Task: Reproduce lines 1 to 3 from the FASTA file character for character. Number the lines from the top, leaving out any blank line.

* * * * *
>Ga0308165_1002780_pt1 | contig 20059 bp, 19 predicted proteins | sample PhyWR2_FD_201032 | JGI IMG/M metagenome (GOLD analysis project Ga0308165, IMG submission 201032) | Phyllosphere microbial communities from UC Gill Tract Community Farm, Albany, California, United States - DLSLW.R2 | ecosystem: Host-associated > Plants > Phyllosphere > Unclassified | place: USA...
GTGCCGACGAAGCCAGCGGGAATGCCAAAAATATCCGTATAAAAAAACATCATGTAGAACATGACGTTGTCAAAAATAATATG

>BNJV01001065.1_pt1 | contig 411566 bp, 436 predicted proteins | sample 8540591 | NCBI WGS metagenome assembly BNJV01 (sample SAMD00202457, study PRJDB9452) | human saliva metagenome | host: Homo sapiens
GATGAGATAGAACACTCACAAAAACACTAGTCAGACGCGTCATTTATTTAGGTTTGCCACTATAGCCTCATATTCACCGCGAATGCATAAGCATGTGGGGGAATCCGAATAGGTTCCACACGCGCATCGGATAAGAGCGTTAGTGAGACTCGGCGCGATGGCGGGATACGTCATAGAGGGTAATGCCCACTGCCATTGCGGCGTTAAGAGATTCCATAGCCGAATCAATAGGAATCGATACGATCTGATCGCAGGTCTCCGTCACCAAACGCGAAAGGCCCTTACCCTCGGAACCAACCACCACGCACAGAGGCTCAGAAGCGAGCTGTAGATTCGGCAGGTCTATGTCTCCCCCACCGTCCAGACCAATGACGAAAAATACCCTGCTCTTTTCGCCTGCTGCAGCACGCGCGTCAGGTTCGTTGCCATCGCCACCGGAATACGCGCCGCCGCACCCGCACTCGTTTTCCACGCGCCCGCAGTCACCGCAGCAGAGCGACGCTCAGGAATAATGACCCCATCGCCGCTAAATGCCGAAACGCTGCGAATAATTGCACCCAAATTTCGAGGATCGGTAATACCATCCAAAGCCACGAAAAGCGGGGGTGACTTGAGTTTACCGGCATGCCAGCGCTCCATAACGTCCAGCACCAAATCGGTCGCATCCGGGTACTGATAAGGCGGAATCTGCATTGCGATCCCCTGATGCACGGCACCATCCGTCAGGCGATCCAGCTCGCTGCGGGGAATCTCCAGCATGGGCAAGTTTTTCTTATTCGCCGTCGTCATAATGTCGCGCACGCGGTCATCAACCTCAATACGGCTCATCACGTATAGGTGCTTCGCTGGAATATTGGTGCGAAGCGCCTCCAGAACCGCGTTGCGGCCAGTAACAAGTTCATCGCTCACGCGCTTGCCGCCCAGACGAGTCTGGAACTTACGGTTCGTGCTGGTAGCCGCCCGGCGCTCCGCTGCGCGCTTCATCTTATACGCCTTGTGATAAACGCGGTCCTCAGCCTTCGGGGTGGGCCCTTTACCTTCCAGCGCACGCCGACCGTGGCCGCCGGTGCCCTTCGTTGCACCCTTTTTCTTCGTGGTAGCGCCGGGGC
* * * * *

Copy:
>Ga0308165_1002780_pt1 | contig 20059 bp, 19 predicted proteins | sample PhyWR2_FD_201032 | JGI IMG/M metagenome (GOLD analysis project Ga0308165, IMG submission 201032) | Phyllosphere microbial communities from UC Gill Tract Community Farm, Albany, California, United States - DLSLW.R2 | ecosystem: Host-associated > Plants > Phyllosphere > Unclassified | place: USA...
GTGCCGACGAAGCCAGCGGGAATGCCAAAAATATCCGTATAAAAAAACATCATGTAGAACATGACGTTGTCAAAAATAATATG

>BNJV01001065.1_pt1 | contig 411566 bp, 436 predicted proteins | sample 8540591 | NCBI WGS metagenome assembly BNJV01 (sample SAMD00202457, study PRJDB9452) | human saliva metagenome | host: Homo sapiens